• Lawyers’ telephone conversations, emails, and memoranda instructing plaintiffs to be over, rather than under, inclusive and noting that emails and electronic documents should be included in the production were not enough to constitute an effective litigation hold.
  • Lawyers’ subsequent monthly case status memoranda, which included additional requests for documents, were not enough to constitute either an effective litigation hold or adequate monitoring.
  • Lawyers failed to focus efforts on discovery while a three-year discovery stay was in place.
  • Lawyers failed to sufficiently guide, supervise, and monitor their clients’ document collection.

* – On the surface, these actions may appear intentional or wanton to the unsuspecting eye.  However, what “saved” these thirteen plaintiffs was the fact that these errors were corrected later through the filing of amended declarations and other curative conduct.

Wheel of Sanctions

Now back to the sanctions.  Scheindlin stated “a plaintiff’s duty [to preserve information] is more often triggered before litigation commences, in large part because plaintiffs control the timing of litigation.”  Here, as with other cases we’ve blogged about, “the breach of the duty to preserve, and the resulting spoliation of evidence, may result in the imposition of sanctions by a court.”  Recognizing that not all sanctions are created equal, Scheindlin addresses which sanctions would be proper under the circumstances.

She explains that for fines, cost shifting, and other “less severe” sanctions, the crux of the matter is the conduct of the spoliating party.  For more severe sanctions (i.e., dismissal, preclusion, and adverse inference jury instructions), “the court must consider, in addition to the conduct of the spoliating party, whether any missing evidence was relevant and whether the innocent party has suffered prejudice as a result of the loss of evidence.”

Scheindlin employs the following burden shifting test to deal with the burden of proof in cases such as this one, which seek more severe sanctions for egregious conduct:

  1. When the spoliating party’s conduct is sufficiently egregious to justify a court’s imposition of a presumption of relevance and prejudice, or when the spoliating party’s conduct warrants permitting the jury to make such a presumption, the burden shifts to the spoliating party to rebut that presumption.
  2. If the spoliating party demonstrates to a court’s satisfaction that there could not have been any prejudice to the innocent party, then no jury instruction will be warranted, although a lesser sanction might still be required.

The Final Spin

After a lengthy and thorough review of the facts (indeed, Judge Scheindlin estimates that, collectively, almost 300 hours were spent on the motion and opinion), the court found that plaintiffs “failed to execute a comprehensive search for documents and/or failed to sufficiently supervise or monitor their employees’ document collection.”  Scheindlin concludes with the lesson of this case:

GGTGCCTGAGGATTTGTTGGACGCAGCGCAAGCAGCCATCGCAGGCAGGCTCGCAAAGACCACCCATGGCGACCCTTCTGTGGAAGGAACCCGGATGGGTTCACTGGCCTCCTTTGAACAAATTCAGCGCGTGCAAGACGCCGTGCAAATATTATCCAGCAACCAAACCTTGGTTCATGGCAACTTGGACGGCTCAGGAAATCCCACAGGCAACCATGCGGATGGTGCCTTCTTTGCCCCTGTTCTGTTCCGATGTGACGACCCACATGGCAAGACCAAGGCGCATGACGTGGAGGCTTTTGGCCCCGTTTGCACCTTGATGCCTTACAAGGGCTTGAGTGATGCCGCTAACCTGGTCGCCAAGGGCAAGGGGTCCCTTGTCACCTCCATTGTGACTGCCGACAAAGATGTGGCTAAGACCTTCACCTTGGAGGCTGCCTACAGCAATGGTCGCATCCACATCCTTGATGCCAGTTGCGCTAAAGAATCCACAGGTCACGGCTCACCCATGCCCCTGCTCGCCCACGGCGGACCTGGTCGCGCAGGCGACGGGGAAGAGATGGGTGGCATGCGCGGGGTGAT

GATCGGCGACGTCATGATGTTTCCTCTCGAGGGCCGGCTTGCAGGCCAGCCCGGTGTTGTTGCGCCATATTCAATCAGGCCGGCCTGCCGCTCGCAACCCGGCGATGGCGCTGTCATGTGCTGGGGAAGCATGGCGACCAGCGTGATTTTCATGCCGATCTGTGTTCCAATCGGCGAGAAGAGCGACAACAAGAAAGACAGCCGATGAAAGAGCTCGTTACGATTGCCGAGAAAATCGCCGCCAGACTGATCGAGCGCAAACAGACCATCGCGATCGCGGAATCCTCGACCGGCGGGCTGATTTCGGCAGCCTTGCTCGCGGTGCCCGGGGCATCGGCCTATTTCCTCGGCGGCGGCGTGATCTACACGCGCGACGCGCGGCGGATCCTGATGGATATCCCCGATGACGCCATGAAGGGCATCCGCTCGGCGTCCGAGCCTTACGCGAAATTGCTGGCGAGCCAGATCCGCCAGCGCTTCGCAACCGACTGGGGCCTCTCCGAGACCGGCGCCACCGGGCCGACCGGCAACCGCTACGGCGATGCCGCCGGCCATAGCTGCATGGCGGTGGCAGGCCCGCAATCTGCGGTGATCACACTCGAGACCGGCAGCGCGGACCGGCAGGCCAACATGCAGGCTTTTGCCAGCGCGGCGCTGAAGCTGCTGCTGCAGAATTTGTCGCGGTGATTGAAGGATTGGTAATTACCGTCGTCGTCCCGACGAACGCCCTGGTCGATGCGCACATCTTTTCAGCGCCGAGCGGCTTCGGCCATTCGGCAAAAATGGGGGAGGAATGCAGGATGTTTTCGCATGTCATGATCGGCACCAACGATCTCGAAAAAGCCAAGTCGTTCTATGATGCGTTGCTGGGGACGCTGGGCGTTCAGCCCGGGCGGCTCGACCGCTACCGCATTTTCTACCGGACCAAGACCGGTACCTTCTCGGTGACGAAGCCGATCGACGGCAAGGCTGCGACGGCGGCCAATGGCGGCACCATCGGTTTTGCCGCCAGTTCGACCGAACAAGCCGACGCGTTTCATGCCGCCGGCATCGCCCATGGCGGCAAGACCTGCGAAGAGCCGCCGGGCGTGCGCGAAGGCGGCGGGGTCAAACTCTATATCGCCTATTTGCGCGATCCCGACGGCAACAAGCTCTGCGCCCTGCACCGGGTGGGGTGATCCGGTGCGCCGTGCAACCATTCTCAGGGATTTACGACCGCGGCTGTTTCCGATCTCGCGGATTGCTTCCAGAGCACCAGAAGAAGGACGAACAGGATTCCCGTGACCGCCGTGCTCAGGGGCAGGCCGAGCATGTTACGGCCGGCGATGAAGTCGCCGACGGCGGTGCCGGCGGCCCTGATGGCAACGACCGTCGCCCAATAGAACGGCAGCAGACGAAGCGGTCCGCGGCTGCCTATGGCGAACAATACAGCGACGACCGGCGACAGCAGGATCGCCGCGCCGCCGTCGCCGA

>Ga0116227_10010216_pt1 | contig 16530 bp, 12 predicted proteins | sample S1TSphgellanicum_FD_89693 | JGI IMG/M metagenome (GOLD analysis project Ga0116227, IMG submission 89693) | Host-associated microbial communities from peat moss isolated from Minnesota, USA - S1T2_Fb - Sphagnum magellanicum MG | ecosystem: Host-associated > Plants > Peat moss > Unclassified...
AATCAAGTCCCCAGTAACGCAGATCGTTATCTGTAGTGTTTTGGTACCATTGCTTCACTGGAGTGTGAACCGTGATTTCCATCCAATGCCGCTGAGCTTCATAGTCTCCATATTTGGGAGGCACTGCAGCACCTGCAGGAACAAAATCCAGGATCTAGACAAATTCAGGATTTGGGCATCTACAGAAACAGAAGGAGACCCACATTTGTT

While litigants are not required to execute document productions with absolute precision, at a minimum they must act diligently and search thoroughly at the time they reasonably anticipate litigation.

The failure to issue an effective written litigation hold constitutes gross negligence because that failure is likely to result in the destruction of relevant information.  Furthermore, a litigation hold that places total reliance on clients’ employees to search and select what they believed to be responsive records without any supervision from counsel is not “effective.”

In the end, jurors will receive instructions that they are permitted to presume the lost evidence is relevant and favorable to the defendants.  Additionally, plaintiffs must now deal with monetary sanctions on top of their alleged $550 million losses.

Scheindlin set the precedent for the consequences of this sort of behavior in Zubulake and subsequent decisions. Courts are not going to accept excuses for disregarding now-standard principles and practices.  Attention must be paid to avoid the pitfalls documented by Judge Scheindlin.  Heed her warning because with one spin of the Wheel of Sanctions, you might not be able to afford buying a vowel.

Comments (6):

  1. The “Scheindlin List” above provides the elements of negligence and gross negligence with respect to electronic discovery. On its face it appears that the plaintiffs did a less than thorough job with their approach to electronic discovery. The “Scheindlin List” proves that a “Pure Heart & Empty Head” could possibly lead to “Lean Pockets.”

  2. To avoid these types of problems, entities should institute standard litigation hold policies that indicate the procedure to be followed when litigation is anticipated. Perhaps placing the policy in the employment manual alogn with other standard policies (hiring/firing, sexual harassment, vacation, etc) would be a good way to let employees know about the duty.

  3. It is interesting that Judge Scheindlin stated “a plaintiff’s duty [to preserve information] is more often triggered before litigation commences, in large part because plaintiffs control the timing of litigation.” This effectively eliminates a plaintiff’s opportunity to “clean up” their case before filing a complaint. This case can serve as an important lesson for future plaintiffs, although its effect is uncertain. Regardless, saving and producing (almost) everything continues to be a common theme that we see in e-discovery decisions.

  4. * – On the surface, these actions may appear intentional or wanton to the unsuspecting eye. However, what “saved” these thirteen plaintiffs was the fact that these errors were corrected later through the filing of amended declarations and other curative conduct.

  5. Thanks to the E-Blog. Learn much from here. It’s great!